Thirty-three fire fighters are being laid off in Reno, Nevada, after the city lost a federal grant. One of Reno’s councilmen, Dwight Dortch, charges that unions are making the situation worse.
Dortch says that Reno Fire Fighters Association, I.A.F.F, Local 731, should be making concessions to save jobs after the loss of funding. Instead, they are selfishly asking for more raises.
Unfortunately, this is quite unsurprising: public sector (and private sector) unions are notorious for pushing for ever-increasing wages and benefits for their members, even if such benefits threaten to break a state’s budget.
Even more unfortunate, this never-ending demand for more benefits ends up hurting taxpayers, since a stretched state budget can simply be increased through higher taxes. This means that, although collective bargaining costs can hurt a state budget, the final bill can be perpetually deferred to a state’s taxpayers.
In the private sector, costs related to collective bargaining cannot be deferred and they can destroy the businesses which sustain them.
Measures such as right-to-work and paycheck protection laws can limit collective bargaining costs in ways that are completely non-combative toward unions. A right-to-work law simply gives employees the freedom to choose whether or not they want to be in a union.
Unions charge that right-to-work is anti-union but that accusation gives credence to those who argue that unions cannot survive without coercion, since right-to-work laws contain no inherently anti-union provision.
Unions level the same baseless charges against paycheck protection laws because they give workers the choice to allow union deductions from their paychecks. Michelle Malkin appropriately takes Big Labor to task for opposing such a neutral kind of law.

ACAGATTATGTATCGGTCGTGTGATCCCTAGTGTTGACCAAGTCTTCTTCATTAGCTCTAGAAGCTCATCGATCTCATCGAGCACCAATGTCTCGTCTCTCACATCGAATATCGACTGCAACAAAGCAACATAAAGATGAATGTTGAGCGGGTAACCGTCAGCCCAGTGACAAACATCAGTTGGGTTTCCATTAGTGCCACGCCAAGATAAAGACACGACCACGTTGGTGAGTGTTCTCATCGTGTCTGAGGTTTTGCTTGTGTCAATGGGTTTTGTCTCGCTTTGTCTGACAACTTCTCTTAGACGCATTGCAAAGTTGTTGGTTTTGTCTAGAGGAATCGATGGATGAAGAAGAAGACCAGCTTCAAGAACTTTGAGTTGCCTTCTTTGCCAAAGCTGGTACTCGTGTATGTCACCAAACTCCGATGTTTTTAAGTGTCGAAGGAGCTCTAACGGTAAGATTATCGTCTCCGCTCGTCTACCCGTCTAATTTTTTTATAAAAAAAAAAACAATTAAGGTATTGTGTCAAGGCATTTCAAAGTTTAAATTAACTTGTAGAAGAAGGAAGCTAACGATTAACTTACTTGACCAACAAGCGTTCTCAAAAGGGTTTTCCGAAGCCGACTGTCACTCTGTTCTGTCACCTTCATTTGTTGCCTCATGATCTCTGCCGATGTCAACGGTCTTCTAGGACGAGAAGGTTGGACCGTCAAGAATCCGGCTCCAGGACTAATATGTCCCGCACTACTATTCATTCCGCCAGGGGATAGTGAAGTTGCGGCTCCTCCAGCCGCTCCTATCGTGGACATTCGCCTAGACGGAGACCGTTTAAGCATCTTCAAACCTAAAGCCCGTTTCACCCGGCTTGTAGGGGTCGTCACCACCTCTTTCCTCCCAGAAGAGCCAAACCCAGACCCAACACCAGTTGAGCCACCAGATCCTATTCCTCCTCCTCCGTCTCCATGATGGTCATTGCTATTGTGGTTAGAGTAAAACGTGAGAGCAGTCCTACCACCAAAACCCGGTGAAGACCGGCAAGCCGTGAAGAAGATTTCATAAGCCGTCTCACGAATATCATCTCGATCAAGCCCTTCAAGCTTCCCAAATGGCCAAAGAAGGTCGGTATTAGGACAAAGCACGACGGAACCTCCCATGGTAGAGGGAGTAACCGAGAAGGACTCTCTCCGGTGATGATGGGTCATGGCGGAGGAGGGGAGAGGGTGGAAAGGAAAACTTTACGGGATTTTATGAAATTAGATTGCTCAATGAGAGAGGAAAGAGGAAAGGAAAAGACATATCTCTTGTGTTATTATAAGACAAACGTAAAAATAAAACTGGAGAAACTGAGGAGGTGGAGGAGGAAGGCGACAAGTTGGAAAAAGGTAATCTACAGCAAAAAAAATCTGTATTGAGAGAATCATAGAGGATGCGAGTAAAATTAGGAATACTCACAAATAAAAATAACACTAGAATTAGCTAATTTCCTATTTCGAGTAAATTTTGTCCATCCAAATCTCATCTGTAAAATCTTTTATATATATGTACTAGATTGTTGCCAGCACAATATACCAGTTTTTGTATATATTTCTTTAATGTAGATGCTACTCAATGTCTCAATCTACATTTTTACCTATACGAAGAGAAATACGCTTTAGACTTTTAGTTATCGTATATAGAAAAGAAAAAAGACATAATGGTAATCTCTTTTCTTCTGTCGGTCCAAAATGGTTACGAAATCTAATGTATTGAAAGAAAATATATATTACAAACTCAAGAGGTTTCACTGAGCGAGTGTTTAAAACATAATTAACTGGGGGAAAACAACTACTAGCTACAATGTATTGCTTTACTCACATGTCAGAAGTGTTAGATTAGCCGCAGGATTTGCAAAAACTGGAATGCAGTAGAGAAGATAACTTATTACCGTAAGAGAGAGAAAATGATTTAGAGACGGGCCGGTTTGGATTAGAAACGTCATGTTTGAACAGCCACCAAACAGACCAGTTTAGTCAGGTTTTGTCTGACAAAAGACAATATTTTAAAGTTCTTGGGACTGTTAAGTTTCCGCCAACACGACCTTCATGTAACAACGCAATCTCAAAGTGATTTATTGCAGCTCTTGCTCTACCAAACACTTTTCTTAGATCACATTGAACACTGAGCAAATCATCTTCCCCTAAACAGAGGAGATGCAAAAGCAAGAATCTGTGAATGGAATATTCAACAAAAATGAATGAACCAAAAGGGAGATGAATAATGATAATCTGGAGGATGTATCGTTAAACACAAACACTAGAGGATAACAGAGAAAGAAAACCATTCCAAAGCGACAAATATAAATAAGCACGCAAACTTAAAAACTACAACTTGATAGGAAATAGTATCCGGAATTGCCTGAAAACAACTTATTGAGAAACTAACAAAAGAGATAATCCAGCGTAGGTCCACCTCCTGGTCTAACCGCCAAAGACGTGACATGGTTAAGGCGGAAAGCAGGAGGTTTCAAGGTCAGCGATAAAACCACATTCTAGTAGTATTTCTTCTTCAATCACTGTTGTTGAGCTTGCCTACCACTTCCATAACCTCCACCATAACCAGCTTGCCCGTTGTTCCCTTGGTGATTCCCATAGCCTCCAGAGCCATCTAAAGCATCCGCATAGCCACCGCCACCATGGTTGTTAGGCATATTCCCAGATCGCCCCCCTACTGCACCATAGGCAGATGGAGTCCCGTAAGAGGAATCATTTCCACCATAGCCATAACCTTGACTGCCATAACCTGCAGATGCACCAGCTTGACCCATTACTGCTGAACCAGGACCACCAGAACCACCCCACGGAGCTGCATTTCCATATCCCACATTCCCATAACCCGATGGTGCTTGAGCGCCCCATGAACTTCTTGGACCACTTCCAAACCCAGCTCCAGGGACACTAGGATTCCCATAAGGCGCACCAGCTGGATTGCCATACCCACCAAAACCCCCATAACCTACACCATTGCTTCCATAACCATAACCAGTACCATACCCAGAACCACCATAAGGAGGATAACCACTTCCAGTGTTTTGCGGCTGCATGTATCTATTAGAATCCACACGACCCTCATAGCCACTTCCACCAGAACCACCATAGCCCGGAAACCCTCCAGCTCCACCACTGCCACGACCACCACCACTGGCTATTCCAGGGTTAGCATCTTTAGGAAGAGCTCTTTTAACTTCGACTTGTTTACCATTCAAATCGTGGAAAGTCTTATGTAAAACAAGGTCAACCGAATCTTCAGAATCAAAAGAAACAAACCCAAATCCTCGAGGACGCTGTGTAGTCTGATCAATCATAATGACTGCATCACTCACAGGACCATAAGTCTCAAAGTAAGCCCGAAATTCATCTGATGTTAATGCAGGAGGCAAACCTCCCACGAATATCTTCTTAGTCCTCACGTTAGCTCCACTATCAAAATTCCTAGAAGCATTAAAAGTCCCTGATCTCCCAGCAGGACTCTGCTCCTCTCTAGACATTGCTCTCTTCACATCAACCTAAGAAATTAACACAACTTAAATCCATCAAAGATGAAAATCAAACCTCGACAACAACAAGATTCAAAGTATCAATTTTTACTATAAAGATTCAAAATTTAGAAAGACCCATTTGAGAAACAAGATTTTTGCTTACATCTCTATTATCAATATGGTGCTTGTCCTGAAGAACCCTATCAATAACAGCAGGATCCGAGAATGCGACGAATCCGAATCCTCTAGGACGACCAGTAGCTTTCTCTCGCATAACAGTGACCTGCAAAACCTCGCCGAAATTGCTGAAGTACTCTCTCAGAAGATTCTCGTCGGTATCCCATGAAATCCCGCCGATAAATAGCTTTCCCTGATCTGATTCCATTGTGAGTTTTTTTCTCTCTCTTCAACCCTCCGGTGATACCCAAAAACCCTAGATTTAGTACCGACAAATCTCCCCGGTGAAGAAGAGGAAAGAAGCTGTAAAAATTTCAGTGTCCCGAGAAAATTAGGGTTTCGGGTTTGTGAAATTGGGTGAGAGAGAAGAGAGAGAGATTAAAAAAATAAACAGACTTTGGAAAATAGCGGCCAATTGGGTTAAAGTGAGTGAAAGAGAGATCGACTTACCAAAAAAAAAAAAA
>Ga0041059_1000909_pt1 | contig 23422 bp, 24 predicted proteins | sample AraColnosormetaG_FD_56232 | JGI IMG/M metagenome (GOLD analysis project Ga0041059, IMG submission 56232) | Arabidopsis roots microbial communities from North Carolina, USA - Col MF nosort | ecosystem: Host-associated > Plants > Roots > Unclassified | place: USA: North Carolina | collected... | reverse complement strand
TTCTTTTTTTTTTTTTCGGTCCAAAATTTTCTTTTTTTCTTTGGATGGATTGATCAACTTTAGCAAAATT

Right-to-work and paycheck protection laws are important because paying a union a fee known as an “agency fee” is a condition of employment in many states. It is unbelievable that, in the U.S., payment to a private entity that is not one’s place of employment is in fact necessary for employment. But this is the tragic reality.
Aside from granting workers the freedom and mobility needed in today’s highly fluid workforce, right-to-work and paycheck protection laws can keep unions from gaining more disinterested members who they would demand increased benefits for, effectively limiting the employer-borne costs from higher wages and benefits.
In fact, the Mackinac Center reports that states which have right-to-work laws have significant economic growth. Leftist union allies have tried to refute this evidence before, using gross intellectual dishonesty. Thankfully they have been outgunned by the Mackinac Center’s superior research.
Missouri could very well become the 25th state to adopt a right-to-work law, despite the fact that a close battle temporarily closed the door for the legislation in April. Vincent Vernuccio tells us that proponents of the law remain optimistic because the legislation got further in the Missouri House than it ever has before.
Aside from the reasons listed above, Missouri workers desperately need right-to-work and paycheck protection laws because they shouldn’t have to involuntarily associate with or fund the more disreputable unions like Laborers Union Local 110, which placed a giant inflatable rat in front of a funeral home that chose not to contract with them.